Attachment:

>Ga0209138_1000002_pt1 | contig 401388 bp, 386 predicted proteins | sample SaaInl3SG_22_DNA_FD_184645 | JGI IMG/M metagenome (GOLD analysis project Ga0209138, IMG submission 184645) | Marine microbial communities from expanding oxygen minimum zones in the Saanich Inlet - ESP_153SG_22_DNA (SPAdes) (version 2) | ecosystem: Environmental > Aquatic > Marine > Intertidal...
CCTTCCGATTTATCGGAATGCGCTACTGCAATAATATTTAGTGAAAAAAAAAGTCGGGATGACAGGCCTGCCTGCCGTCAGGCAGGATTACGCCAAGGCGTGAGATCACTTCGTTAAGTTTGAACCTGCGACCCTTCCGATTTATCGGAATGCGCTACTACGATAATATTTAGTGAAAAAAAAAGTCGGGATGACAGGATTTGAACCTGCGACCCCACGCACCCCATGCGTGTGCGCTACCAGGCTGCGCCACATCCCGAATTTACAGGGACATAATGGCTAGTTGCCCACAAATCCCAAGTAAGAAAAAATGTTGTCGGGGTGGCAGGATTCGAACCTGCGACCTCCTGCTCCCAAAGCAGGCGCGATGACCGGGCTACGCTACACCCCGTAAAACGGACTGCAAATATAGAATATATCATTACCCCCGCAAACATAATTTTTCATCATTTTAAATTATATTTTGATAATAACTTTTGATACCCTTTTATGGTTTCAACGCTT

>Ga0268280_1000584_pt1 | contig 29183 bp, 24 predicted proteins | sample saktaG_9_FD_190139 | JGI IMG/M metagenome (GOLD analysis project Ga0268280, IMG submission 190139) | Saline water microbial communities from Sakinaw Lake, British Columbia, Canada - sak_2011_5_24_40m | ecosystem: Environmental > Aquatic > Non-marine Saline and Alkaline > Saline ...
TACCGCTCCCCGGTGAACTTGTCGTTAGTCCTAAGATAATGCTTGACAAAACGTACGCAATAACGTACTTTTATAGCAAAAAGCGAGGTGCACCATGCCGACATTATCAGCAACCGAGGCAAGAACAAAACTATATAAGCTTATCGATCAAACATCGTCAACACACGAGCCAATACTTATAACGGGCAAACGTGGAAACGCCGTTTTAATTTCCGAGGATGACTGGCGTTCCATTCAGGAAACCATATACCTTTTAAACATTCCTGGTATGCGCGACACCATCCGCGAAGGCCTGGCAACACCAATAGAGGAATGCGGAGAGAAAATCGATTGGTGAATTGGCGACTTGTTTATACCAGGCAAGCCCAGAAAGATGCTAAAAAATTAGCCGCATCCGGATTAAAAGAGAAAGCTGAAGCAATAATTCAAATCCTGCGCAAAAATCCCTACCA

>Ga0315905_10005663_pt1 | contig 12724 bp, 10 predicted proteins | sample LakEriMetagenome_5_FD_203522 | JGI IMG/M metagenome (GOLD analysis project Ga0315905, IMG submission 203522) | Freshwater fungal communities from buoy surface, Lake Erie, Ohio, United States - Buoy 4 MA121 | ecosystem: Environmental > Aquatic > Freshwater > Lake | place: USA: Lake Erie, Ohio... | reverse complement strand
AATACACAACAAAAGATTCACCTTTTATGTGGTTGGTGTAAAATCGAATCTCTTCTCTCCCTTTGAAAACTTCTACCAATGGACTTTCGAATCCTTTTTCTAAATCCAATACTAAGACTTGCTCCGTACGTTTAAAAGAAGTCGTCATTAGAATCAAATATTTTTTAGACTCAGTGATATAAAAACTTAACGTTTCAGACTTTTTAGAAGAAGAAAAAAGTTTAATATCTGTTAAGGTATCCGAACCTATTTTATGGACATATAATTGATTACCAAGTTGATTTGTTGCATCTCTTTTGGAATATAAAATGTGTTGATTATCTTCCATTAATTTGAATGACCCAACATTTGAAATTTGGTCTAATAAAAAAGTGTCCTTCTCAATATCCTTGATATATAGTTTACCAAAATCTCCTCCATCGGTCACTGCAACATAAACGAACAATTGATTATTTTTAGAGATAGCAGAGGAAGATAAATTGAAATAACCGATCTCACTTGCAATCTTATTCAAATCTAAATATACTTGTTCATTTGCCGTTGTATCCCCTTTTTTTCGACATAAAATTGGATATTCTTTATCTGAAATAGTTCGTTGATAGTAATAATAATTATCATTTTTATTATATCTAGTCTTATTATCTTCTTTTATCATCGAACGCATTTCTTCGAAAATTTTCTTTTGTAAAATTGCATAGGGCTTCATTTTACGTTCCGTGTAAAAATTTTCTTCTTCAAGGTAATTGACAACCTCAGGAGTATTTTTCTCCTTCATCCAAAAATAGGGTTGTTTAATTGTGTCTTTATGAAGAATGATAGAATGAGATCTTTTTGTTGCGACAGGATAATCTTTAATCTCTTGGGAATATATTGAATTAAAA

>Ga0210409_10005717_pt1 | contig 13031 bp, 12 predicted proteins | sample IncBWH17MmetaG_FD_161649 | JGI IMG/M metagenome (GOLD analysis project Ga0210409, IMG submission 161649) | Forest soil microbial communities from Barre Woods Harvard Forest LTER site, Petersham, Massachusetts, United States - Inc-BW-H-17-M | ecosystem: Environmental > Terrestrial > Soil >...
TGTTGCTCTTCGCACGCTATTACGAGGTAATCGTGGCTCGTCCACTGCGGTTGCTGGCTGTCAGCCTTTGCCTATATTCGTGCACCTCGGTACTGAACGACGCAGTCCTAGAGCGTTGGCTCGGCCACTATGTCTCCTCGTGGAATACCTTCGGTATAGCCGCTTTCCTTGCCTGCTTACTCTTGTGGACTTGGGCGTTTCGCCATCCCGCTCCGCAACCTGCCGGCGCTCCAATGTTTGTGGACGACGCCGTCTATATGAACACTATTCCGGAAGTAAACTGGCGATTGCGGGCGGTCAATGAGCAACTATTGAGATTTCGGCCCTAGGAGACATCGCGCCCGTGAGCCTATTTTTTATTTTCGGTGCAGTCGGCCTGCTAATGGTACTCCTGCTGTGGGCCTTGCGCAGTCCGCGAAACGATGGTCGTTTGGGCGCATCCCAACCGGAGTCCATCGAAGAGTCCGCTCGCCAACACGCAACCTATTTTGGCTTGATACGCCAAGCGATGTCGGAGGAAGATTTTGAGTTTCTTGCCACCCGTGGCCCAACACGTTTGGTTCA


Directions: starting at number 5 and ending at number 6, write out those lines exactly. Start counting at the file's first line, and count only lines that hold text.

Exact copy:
>Ga0315905_10005663_pt1 | contig 12724 bp, 10 predicted proteins | sample LakEriMetagenome_5_FD_203522 | JGI IMG/M metagenome (GOLD analysis project Ga0315905, IMG submission 203522) | Freshwater fungal communities from buoy surface, Lake Erie, Ohio, United States - Buoy 4 MA121 | ecosystem: Environmental > Aquatic > Freshwater > Lake | place: USA: Lake Erie, Ohio... | reverse complement strand
AATACACAACAAAAGATTCACCTTTTATGTGGTTGGTGTAAAATCGAATCTCTTCTCTCCCTTTGAAAACTTCTACCAATGGACTTTCGAATCCTTTTTCTAAATCCAATACTAAGACTTGCTCCGTACGTTTAAAAGAAGTCGTCATTAGAATCAAATATTTTTTAGACTCAGTGATATAAAAACTTAACGTTTCAGACTTTTTAGAAGAAGAAAAAAGTTTAATATCTGTTAAGGTATCCGAACCTATTTTATGGACATATAATTGATTACCAAGTTGATTTGTTGCATCTCTTTTGGAATATAAAATGTGTTGATTATCTTCCATTAATTTGAATGACCCAACATTTGAAATTTGGTCTAATAAAAAAGTGTCCTTCTCAATATCCTTGATATATAGTTTACCAAAATCTCCTCCATCGGTCACTGCAACATAAACGAACAATTGATTATTTTTAGAGATAGCAGAGGAAGATAAATTGAAATAACCGATCTCACTTGCAATCTTATTCAAATCTAAATATACTTGTTCATTTGCCGTTGTATCCCCTTTTTTTCGACATAAAATTGGATATTCTTTATCTGAAATAGTTCGTTGATAGTAATAATAATTATCATTTTTATTATATCTAGTCTTATTATCTTCTTTTATCATCGAACGCATTTCTTCGAAAATTTTCTTTTGTAAAATTGCATAGGGCTTCATTTTACGTTCCGTGTAAAAATTTTCTTCTTCAAGGTAATTGACAACCTCAGGAGTATTTTTCTCCTTCATCCAAAAATAGGGTTGTTTAATTGTGTCTTTATGAAGAATGATAGAATGAGATCTTTTTGTTGCGACAGGATAATCTTTAATCTCTTGGGAATATATTGAATTAAAA